c. a stack of rings positioned within said chamber, said rings each having end faces abutting the end face of at least one adjacent ring in the stack and an internal annular face;

d. means defining a recess in at least one end face of a pair of abutting rings adjacent the annular face;

e. porous discs positioned in said recesses, whereby a compartment is defined within each ring by the annular wall and two adjacent porous discs;

f. a membrane lining opposite faces of each disc;

g. a first passage in each ring providing communication between one end face of the ring and the internal annular face of the ring;

h. a second passage in each ring, providing communication between the other end face of the ring and the internal annular face of the ring, the second passage opening onto the internal face at a point generally opposite to the point at which the first passage opens thereonto, the first passage of each ring communicating with the second passage of the adjacent ring;

i. a fluid inlet duct in one end wall communicating with the first passage of the ring at the adjacent end of the stack;

j. a fluid outlet duct in the other end wall communicating with the second passage of the ring at the other end of the stack; and

k. means for removing fluid which has passed through the membranes into each porous disc.

2. Apparatus as claimed in claim 1, wherein said chamber is substantially cylindrical, and said rings are each circular.

3. Apparatus as claimed in claim 1, wherein the means for removing fluid which has passed through the membranes into each porous disc, comprise means defining at least one groove in at least one of the abutting faces of adjacent rings, said groove communicating with the exterior walls of said rings andwith the recess between the two adjacent rings.

4. Apparatus as claimed in claim 3, wherein the exterior wall of each ring contacts the internal wall of the jacket, and further comprising means defining channels extending generally parallel to the stacking axis of the ring between the exterior wall of the rings and the internal wall of the jacket, said grooves communicating with said channels.

5. Apparatus as claimed in claim 1, wherein each of said first and second passages comprises an axial passage communicating with an end face of the ring, and a radial channel connected to the axial passage and to the annular wall of the ring.

6. Apparatus according to claim 5, and further comprising a gasket concentric with each of said axial passages, said gaskets ensuring a leakproof communication between adjacent rings.

7. Apparatus according to claim 6, and further comprising a tube section inserted into the axial passages of each ring, said tube section being surrounded by said gaskets. I i i i

Patent Citations
Cited PatentFiling datePublication dateApplicantTitle
US2958391 *Apr 10, 1958Nov 1, 1960Universal Oil Prod CoPurification of hydrogen utilizing hydrogen-permeable membranes
US3336730 *Nov 17, 1964Aug 22, 1967Union Carbide CorpHydrogen continuous production method and apparatus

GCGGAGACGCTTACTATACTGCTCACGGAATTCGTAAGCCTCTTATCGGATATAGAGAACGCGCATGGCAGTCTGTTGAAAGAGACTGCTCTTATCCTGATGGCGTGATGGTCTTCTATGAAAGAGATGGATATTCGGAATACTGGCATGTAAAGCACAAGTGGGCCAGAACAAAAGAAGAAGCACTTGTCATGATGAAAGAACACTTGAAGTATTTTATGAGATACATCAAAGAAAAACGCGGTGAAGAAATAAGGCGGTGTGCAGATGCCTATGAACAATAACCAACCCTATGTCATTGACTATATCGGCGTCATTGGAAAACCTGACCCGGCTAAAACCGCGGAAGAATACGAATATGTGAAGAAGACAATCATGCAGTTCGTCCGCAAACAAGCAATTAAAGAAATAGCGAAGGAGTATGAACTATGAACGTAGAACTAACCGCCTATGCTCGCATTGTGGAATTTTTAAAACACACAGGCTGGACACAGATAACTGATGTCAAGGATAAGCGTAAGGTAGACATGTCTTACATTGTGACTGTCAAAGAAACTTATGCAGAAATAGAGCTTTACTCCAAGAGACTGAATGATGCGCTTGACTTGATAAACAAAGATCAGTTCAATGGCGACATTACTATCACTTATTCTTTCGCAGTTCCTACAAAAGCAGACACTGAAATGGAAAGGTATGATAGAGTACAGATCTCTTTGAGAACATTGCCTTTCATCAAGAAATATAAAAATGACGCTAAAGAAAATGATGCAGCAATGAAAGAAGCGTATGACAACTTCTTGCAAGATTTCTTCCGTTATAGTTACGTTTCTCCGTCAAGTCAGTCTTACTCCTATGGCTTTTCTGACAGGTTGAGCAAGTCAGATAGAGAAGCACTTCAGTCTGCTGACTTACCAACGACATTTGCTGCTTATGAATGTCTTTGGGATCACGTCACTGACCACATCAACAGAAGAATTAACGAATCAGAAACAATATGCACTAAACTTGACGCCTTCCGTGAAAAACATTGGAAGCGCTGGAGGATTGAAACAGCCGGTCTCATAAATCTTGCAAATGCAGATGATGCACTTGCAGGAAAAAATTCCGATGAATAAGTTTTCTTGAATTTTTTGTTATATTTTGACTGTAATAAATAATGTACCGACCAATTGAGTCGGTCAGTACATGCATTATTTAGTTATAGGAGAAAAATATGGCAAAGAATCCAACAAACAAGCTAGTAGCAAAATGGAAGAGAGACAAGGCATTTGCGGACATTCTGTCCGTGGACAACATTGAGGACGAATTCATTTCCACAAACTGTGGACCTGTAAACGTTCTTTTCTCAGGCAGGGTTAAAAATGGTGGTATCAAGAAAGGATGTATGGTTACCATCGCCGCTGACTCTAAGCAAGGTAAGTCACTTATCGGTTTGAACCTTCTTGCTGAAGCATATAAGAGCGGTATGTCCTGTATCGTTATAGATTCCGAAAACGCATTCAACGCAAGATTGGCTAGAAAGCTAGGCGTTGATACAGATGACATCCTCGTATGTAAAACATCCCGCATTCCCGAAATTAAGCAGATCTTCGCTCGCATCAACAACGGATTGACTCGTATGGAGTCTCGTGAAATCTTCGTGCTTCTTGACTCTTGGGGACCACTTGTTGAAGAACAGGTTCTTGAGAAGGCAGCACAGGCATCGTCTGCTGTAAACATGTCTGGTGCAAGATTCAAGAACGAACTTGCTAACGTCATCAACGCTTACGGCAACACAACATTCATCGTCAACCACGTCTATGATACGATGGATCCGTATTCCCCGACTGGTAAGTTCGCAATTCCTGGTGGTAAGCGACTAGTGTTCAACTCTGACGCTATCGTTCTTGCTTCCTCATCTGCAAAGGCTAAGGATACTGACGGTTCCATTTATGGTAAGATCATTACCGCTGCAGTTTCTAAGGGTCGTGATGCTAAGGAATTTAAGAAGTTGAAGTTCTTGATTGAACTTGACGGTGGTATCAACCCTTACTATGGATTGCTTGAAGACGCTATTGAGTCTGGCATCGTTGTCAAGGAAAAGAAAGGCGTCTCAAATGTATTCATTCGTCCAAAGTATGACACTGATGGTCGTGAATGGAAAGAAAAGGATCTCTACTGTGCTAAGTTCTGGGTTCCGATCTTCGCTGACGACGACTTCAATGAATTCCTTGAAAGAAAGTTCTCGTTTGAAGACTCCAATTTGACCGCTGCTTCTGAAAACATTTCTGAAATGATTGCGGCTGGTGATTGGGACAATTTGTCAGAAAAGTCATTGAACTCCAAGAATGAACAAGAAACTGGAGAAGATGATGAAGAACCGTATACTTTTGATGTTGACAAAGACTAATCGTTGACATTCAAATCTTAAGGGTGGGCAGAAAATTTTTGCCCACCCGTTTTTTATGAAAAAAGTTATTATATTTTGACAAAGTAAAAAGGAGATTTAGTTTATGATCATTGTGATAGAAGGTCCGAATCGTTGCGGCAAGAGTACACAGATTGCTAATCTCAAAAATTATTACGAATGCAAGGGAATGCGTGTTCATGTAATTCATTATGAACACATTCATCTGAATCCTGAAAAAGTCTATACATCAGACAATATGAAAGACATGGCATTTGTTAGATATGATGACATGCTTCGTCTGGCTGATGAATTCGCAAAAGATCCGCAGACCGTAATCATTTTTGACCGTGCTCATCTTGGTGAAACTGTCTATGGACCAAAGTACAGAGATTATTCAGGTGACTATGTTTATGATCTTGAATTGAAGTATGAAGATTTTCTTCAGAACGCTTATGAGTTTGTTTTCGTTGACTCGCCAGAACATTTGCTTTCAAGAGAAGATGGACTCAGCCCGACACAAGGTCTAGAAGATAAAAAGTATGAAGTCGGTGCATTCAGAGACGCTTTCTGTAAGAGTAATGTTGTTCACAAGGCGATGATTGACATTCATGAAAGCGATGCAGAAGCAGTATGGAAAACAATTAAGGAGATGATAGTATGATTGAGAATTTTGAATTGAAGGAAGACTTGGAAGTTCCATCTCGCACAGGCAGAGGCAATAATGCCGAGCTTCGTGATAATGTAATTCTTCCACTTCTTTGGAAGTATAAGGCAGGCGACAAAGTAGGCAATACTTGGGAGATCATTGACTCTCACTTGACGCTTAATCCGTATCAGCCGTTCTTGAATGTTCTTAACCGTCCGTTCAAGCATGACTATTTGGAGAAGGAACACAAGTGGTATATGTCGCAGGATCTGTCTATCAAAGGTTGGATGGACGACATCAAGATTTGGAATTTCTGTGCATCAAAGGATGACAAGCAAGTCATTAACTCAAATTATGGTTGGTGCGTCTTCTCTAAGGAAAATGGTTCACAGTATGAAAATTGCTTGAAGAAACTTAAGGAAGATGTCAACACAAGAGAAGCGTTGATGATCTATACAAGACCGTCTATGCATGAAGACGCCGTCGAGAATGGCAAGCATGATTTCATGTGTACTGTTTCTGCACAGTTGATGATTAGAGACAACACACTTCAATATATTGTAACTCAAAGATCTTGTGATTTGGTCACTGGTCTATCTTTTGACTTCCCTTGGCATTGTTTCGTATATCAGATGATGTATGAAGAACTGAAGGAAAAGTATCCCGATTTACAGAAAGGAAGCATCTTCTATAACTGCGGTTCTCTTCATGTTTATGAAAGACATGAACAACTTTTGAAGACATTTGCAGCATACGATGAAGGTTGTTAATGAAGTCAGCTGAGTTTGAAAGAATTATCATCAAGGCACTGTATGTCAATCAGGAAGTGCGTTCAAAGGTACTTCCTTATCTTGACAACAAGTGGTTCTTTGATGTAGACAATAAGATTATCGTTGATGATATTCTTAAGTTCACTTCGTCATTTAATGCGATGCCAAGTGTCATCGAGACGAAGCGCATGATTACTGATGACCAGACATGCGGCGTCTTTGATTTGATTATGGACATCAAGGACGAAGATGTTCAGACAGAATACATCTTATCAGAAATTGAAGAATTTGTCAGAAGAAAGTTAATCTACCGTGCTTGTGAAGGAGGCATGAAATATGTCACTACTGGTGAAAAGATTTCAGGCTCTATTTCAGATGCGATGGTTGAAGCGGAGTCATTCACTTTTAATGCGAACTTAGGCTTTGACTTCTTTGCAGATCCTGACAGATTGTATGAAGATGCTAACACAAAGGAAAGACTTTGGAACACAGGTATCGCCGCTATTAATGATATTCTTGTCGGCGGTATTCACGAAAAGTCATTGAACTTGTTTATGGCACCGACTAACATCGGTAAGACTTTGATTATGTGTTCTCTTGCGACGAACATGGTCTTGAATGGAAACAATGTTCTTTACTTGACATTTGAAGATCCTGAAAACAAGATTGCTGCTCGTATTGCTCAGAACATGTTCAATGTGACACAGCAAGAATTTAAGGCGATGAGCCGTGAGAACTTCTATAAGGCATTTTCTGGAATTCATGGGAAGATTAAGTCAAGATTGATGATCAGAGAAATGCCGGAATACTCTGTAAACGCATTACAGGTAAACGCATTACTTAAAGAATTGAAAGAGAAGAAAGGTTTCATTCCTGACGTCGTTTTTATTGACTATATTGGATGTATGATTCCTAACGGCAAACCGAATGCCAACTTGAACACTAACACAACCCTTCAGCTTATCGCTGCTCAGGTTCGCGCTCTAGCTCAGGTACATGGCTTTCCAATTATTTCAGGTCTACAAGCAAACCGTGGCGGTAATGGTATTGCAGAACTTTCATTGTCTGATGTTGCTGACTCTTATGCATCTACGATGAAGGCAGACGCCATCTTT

US3735562 *Jun 9, 1971May 29, 1973Gulf Research Development CoMembrane gas extractor
Referenced by
Citing PatentFiling datePublication dateApplicantTitle
US4636232 *Dec 16, 1985Jan 13, 1987Amway CorporationFilter stack
US4769140 *Aug 13, 1986Sep 6, 1988GFT-Ingenieurbuero fur IndustrieanlagenplanungApparatus for the separation of mixtures by means of pervaporation
US5045199 *Nov 2, 1989Sep 3, 1991Albert Handtmann Armaturenfabrik Gmbh & Co. KgStacked filter supports with corresponding profile seals
US5445745 *Jun 25, 1992Aug 29, 1995Handtmann; ThomasBeverages; precoating with filter aid; stacking in vertical tower; pressing
US6048383 *Oct 8, 1998Apr 11, 2000International Fuel Cells, L.L.C.Mass transfer composite membrane for a fuel cell power plant
US6171374 *May 27, 1999Jan 9, 2001Ballard Power Systems Inc.Plate and frame fluid exchanging assembly with unitary plates and seals
US6946020 *Oct 21, 2002Sep 20, 2005Sk CorporationHydrogen purification module
US7938868Jul 28, 2005May 10, 2011Compagnie Européenne des Technologies de l'Hydrogène (C.E.T.H.)Staged system for producing purified hydrogen from a reaction gas mixture comprising a hydrocarbon compound
US8728181Jan 19, 2011May 20, 2014Compagnie Europeenne Des Technologies De L'hydrogene (C.E.T.H.)Staged system for producing purified hydrogen from a reaction gas mixture comprising a hydrocarbon compound
WO2000020102A1 *Oct 8, 1999Apr 13, 2000Int Fuel Cells LlcMass transfer composite membrane for a fuel cell power plant
WO2006024759A1 *Jul 28, 2005Mar 9, 2006Ne Ceth Cie Europ Des TechnoloStage system for producing purified hydrogen from a reaction gaseous mixture containing a hydrocarbon compound
WO2011012296A1 *Jul 28, 2010Feb 3, 2011F. Hoffmann-La Roche AgMoveable chromatography column separator
Classifications
U.S. Classification96/7, 210/346
International ClassificationB01D61/02, B01D61/08, G01N30/00, G01N30/02, B01D29/44, B01D53/22, B01D61/58, B01D61/14, B01D61/18, B01D63/08, B01D29/46
Cooperative ClassificationB01D2313/086, B01D53/22, B01D2313/04, B01D63/082
European ClassificationB01D53/22, B01D63/08D